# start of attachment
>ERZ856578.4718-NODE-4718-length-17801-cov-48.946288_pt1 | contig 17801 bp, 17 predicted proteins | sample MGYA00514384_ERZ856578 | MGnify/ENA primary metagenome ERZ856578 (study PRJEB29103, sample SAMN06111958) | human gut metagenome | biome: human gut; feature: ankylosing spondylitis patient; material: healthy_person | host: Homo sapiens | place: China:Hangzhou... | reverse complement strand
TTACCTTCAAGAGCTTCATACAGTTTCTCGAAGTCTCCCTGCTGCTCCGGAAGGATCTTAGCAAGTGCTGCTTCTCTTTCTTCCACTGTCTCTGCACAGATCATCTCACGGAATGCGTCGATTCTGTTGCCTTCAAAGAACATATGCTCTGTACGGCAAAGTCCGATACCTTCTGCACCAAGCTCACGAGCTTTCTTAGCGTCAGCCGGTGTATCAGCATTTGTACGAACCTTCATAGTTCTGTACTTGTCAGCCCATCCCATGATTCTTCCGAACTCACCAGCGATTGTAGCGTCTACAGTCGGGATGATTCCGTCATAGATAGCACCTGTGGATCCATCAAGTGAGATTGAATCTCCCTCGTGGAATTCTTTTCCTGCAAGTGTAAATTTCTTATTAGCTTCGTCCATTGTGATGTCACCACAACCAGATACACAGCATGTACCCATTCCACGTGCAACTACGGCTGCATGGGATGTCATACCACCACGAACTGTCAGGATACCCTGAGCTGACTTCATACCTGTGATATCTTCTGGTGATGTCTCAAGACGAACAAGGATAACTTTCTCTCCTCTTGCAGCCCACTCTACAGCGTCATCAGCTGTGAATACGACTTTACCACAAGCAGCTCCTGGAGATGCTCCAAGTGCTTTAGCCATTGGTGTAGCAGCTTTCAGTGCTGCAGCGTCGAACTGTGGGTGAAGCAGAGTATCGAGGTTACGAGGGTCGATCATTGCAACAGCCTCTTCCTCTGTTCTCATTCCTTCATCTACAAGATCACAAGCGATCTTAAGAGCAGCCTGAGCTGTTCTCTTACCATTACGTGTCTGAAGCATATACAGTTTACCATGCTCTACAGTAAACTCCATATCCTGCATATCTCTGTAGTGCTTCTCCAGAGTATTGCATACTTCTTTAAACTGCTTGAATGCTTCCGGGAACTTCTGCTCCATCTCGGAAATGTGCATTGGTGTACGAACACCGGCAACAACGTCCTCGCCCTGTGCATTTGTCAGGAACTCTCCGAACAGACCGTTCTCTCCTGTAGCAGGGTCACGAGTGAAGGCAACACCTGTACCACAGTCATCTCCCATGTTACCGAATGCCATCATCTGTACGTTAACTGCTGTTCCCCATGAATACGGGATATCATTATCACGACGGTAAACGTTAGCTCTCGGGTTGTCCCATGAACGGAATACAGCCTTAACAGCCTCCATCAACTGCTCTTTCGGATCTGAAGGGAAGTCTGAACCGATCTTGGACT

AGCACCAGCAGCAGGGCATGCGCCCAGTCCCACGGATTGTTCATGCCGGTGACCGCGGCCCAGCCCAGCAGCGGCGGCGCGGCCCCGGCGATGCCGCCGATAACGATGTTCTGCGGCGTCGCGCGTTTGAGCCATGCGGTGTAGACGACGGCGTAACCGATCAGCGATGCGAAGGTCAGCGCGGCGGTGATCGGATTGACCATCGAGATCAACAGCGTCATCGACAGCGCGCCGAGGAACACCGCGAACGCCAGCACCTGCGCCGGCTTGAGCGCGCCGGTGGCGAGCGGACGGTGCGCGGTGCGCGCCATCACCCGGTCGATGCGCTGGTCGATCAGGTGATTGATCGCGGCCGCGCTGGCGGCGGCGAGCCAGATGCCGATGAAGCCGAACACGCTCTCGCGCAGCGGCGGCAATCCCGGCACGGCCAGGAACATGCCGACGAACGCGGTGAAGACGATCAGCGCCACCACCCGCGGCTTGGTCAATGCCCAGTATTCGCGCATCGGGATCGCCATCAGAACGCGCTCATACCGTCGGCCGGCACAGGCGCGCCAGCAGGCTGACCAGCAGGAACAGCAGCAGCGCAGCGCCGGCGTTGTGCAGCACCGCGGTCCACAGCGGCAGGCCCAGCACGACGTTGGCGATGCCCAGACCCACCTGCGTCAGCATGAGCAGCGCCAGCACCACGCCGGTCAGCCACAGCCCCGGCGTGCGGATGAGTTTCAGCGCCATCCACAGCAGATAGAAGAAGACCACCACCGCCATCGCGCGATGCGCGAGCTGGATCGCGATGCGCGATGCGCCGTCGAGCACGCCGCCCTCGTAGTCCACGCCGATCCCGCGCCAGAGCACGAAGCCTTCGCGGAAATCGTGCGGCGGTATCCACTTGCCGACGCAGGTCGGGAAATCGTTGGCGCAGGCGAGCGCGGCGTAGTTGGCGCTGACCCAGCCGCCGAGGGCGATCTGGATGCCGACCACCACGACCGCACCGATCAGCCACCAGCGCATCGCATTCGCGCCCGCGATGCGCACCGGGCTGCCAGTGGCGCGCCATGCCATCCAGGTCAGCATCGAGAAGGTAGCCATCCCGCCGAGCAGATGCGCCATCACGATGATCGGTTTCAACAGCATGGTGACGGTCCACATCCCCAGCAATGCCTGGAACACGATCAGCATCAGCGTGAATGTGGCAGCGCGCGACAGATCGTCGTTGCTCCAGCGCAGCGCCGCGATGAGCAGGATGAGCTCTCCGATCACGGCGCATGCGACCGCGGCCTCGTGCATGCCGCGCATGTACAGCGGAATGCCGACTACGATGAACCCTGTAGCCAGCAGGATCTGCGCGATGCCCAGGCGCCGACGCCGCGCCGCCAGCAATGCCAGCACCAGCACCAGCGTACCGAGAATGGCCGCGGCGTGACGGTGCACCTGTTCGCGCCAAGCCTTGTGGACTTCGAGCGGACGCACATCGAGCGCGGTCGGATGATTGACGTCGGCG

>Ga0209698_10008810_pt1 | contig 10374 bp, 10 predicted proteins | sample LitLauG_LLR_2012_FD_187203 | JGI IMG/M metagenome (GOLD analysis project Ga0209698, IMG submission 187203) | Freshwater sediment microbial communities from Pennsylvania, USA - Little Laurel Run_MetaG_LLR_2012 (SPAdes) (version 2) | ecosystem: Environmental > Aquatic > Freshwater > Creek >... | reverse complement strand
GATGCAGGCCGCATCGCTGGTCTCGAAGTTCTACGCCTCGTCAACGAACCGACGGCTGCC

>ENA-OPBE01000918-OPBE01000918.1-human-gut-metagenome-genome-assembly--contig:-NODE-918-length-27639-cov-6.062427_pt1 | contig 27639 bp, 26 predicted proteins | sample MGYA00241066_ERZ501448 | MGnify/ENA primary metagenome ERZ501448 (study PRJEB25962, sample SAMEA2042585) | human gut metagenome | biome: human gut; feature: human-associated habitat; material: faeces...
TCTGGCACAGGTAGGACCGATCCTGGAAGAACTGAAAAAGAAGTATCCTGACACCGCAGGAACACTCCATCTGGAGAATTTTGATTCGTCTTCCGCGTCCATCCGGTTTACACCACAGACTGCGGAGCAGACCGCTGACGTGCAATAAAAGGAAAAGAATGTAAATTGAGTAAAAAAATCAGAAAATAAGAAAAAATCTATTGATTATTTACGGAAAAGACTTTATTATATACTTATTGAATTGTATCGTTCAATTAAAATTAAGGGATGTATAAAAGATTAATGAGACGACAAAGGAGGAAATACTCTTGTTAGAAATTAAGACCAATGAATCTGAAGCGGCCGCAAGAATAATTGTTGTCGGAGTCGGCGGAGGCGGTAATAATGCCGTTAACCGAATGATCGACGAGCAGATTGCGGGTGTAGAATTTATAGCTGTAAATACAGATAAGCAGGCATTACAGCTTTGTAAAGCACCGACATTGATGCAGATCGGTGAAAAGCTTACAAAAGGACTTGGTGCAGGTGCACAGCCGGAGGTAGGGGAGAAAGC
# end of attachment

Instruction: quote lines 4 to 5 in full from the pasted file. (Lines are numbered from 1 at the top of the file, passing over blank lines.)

>Ga0209698_10008810_pt1 | contig 10374 bp, 10 predicted proteins | sample LitLauG_LLR_2012_FD_187203 | JGI IMG/M metagenome (GOLD analysis project Ga0209698, IMG submission 187203) | Freshwater sediment microbial communities from Pennsylvania, USA - Little Laurel Run_MetaG_LLR_2012 (SPAdes) (version 2) | ecosystem: Environmental > Aquatic > Freshwater > Creek >... | reverse complement strand
GATGCAGGCCGCATCGCTGGTCTCGAAGTTCTACGCCTCGTCAACGAACCGACGGCTGCC